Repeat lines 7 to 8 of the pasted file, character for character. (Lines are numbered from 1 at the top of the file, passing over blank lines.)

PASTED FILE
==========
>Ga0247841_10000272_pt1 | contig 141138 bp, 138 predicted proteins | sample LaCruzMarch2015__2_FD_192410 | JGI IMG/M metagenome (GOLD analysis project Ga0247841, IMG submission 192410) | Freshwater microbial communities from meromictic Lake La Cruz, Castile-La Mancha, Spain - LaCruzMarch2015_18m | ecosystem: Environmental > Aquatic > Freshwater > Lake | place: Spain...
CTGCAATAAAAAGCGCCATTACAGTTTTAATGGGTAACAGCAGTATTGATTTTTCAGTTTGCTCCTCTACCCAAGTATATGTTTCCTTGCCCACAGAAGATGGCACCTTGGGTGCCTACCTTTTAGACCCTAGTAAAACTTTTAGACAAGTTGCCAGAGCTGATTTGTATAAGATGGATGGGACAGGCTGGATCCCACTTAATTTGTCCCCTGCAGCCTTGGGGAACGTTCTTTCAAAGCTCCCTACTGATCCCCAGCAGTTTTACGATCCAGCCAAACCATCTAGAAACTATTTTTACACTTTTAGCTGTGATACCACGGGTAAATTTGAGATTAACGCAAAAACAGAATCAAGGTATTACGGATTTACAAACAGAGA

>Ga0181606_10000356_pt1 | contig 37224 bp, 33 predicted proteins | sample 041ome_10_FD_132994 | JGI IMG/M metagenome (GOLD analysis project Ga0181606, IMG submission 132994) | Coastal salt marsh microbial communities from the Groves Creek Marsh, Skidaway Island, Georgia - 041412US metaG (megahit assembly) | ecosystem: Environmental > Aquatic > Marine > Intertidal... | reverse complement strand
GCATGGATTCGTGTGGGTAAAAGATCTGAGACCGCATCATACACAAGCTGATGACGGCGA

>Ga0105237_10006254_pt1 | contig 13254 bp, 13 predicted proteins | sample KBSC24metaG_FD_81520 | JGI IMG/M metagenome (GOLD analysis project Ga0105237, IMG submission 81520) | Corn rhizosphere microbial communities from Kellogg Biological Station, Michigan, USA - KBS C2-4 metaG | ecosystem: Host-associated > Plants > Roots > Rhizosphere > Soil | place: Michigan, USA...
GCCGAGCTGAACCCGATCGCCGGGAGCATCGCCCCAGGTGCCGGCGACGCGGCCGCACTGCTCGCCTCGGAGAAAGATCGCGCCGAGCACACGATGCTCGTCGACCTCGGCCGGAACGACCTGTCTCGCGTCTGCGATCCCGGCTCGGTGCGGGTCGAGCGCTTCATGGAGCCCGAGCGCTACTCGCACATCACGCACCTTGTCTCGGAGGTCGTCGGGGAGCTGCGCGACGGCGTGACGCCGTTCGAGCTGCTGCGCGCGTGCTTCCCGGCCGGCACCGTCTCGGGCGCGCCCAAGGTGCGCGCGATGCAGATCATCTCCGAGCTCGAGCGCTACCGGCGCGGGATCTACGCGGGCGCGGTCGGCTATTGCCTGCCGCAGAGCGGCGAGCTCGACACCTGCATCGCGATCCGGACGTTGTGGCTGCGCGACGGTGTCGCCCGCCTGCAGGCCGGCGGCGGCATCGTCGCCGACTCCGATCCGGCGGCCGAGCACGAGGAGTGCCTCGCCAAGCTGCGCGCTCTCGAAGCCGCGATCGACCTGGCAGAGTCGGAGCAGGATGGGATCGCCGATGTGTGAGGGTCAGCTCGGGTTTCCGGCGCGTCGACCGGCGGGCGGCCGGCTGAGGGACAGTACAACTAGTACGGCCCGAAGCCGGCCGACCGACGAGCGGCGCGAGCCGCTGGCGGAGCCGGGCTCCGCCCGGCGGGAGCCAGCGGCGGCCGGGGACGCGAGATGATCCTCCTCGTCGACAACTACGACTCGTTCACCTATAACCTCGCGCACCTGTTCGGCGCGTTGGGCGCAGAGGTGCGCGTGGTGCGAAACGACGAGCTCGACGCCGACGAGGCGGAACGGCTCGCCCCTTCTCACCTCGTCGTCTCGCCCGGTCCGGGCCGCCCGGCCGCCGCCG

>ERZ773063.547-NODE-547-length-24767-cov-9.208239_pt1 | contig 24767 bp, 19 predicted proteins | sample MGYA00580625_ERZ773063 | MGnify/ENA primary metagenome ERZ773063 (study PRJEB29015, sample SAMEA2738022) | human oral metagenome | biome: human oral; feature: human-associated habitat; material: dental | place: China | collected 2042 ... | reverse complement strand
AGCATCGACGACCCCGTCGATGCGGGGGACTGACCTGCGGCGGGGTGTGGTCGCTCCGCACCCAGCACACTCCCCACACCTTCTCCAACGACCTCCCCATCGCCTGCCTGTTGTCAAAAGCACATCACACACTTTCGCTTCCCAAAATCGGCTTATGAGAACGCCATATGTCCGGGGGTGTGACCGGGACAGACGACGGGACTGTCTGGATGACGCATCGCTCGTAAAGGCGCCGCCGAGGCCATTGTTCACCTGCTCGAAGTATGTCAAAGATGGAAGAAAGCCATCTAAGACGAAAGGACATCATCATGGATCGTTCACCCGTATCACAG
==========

>ERZ773063.547-NODE-547-length-24767-cov-9.208239_pt1 | contig 24767 bp, 19 predicted proteins | sample MGYA00580625_ERZ773063 | MGnify/ENA primary metagenome ERZ773063 (study PRJEB29015, sample SAMEA2738022) | human oral metagenome | biome: human oral; feature: human-associated habitat; material: dental | place: China | collected 2042 ... | reverse complement strand
AGCATCGACGACCCCGTCGATGCGGGGGACTGACCTGCGGCGGGGTGTGGTCGCTCCGCACCCAGCACACTCCCCACACCTTCTCCAACGACCTCCCCATCGCCTGCCTGTTGTCAAAAGCACATCACACACTTTCGCTTCCCAAAATCGGCTTATGAGAACGCCATATGTCCGGGGGTGTGACCGGGACAGACGACGGGACTGTCTGGATGACGCATCGCTCGTAAAGGCGCCGCCGAGGCCATTGTTCACCTGCTCGAAGTATGTCAAAGATGGAAGAAAGCCATCTAAGACGAAAGGACATCATCATGGATCGTTCACCCGTATCACAG